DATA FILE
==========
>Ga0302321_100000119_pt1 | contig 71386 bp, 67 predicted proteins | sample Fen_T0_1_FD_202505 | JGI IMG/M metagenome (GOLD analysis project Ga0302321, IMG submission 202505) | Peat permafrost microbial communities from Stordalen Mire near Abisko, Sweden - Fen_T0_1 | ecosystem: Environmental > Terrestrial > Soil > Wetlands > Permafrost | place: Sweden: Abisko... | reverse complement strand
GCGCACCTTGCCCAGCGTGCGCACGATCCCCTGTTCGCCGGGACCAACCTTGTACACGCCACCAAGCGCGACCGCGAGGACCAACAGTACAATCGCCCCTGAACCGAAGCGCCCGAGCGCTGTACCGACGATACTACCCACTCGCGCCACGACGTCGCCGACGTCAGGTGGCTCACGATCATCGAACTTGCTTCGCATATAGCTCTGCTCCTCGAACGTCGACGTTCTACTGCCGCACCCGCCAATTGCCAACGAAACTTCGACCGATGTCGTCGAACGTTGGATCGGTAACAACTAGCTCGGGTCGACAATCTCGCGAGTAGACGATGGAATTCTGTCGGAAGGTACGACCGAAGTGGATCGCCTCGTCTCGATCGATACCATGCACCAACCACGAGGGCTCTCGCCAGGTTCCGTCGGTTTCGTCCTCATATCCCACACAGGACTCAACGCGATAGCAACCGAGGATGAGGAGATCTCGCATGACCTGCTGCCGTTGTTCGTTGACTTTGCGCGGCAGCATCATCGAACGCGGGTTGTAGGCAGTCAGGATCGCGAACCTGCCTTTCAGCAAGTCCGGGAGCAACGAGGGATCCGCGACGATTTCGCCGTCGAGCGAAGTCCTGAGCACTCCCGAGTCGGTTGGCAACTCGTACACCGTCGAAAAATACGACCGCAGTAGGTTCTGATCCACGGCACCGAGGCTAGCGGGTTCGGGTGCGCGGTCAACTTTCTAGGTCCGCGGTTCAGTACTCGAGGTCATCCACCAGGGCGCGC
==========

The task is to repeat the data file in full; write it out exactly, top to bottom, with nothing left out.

>Ga0302321_100000119_pt1 | contig 71386 bp, 67 predicted proteins | sample Fen_T0_1_FD_202505 | JGI IMG/M metagenome (GOLD analysis project Ga0302321, IMG submission 202505) | Peat permafrost microbial communities from Stordalen Mire near Abisko, Sweden - Fen_T0_1 | ecosystem: Environmental > Terrestrial > Soil > Wetlands > Permafrost | place: Sweden: Abisko... | reverse complement strand
GCGCACCTTGCCCAGCGTGCGCACGATCCCCTGTTCGCCGGGACCAACCTTGTACACGCCACCAAGCGCGACCGCGAGGACCAACAGTACAATCGCCCCTGAACCGAAGCGCCCGAGCGCTGTACCGACGATACTACCCACTCGCGCCACGACGTCGCCGACGTCAGGTGGCTCACGATCATCGAACTTGCTTCGCATATAGCTCTGCTCCTCGAACGTCGACGTTCTACTGCCGCACCCGCCAATTGCCAACGAAACTTCGACCGATGTCGTCGAACGTTGGATCGGTAACAACTAGCTCGGGTCGACAATCTCGCGAGTAGACGATGGAATTCTGTCGGAAGGTACGACCGAAGTGGATCGCCTCGTCTCGATCGATACCATGCACCAACCACGAGGGCTCTCGCCAGGTTCCGTCGGTTTCGTCCTCATATCCCACACAGGACTCAACGCGATAGCAACCGAGGATGAGGAGATCTCGCATGACCTGCTGCCGTTGTTCGTTGACTTTGCGCGGCAGCATCATCGAACGCGGGTTGTAGGCAGTCAGGATCGCGAACCTGCCTTTCAGCAAGTCCGGGAGCAACGAGGGATCCGCGACGATTTCGCCGTCGAGCGAAGTCCTGAGCACTCCCGAGTCGGTTGGCAACTCGTACACCGTCGAAAAATACGACCGCAGTAGGTTCTGATCCACGGCACCGAGGCTAGCGGGTTCGGGTGCGCGGTCAACTTTCTAGGTCCGCGGTTCAGTACTCGAGGTCATCCACCAGGGCGCGC